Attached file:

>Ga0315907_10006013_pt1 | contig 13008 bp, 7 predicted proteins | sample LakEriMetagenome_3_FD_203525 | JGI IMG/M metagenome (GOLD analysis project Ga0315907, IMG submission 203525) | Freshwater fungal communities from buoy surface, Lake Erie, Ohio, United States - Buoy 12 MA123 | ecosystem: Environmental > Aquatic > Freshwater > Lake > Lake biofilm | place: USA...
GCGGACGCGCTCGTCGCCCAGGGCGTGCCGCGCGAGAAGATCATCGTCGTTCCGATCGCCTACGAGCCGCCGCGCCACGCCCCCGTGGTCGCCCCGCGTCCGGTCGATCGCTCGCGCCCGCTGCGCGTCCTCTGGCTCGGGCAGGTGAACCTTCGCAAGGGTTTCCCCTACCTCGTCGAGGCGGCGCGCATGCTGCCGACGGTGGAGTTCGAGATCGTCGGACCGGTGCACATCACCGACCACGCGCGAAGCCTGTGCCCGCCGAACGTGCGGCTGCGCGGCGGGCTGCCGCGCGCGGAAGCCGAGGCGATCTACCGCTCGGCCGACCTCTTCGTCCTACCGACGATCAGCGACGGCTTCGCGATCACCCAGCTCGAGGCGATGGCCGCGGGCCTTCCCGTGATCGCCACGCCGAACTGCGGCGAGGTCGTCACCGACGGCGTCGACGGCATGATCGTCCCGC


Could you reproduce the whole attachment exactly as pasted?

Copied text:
>Ga0315907_10006013_pt1 | contig 13008 bp, 7 predicted proteins | sample LakEriMetagenome_3_FD_203525 | JGI IMG/M metagenome (GOLD analysis project Ga0315907, IMG submission 203525) | Freshwater fungal communities from buoy surface, Lake Erie, Ohio, United States - Buoy 12 MA123 | ecosystem: Environmental > Aquatic > Freshwater > Lake > Lake biofilm | place: USA...
GCGGACGCGCTCGTCGCCCAGGGCGTGCCGCGCGAGAAGATCATCGTCGTTCCGATCGCCTACGAGCCGCCGCGCCACGCCCCCGTGGTCGCCCCGCGTCCGGTCGATCGCTCGCGCCCGCTGCGCGTCCTCTGGCTCGGGCAGGTGAACCTTCGCAAGGGTTTCCCCTACCTCGTCGAGGCGGCGCGCATGCTGCCGACGGTGGAGTTCGAGATCGTCGGACCGGTGCACATCACCGACCACGCGCGAAGCCTGTGCCCGCCGAACGTGCGGCTGCGCGGCGGGCTGCCGCGCGCGGAAGCCGAGGCGATCTACCGCTCGGCCGACCTCTTCGTCCTACCGACGATCAGCGACGGCTTCGCGATCACCCAGCTCGAGGCGATGGCCGCGGGCCTTCCCGTGATCGCCACGCCGAACTGCGGCGAGGTCGTCACCGACGGCGTCGACGGCATGATCGTCCCGC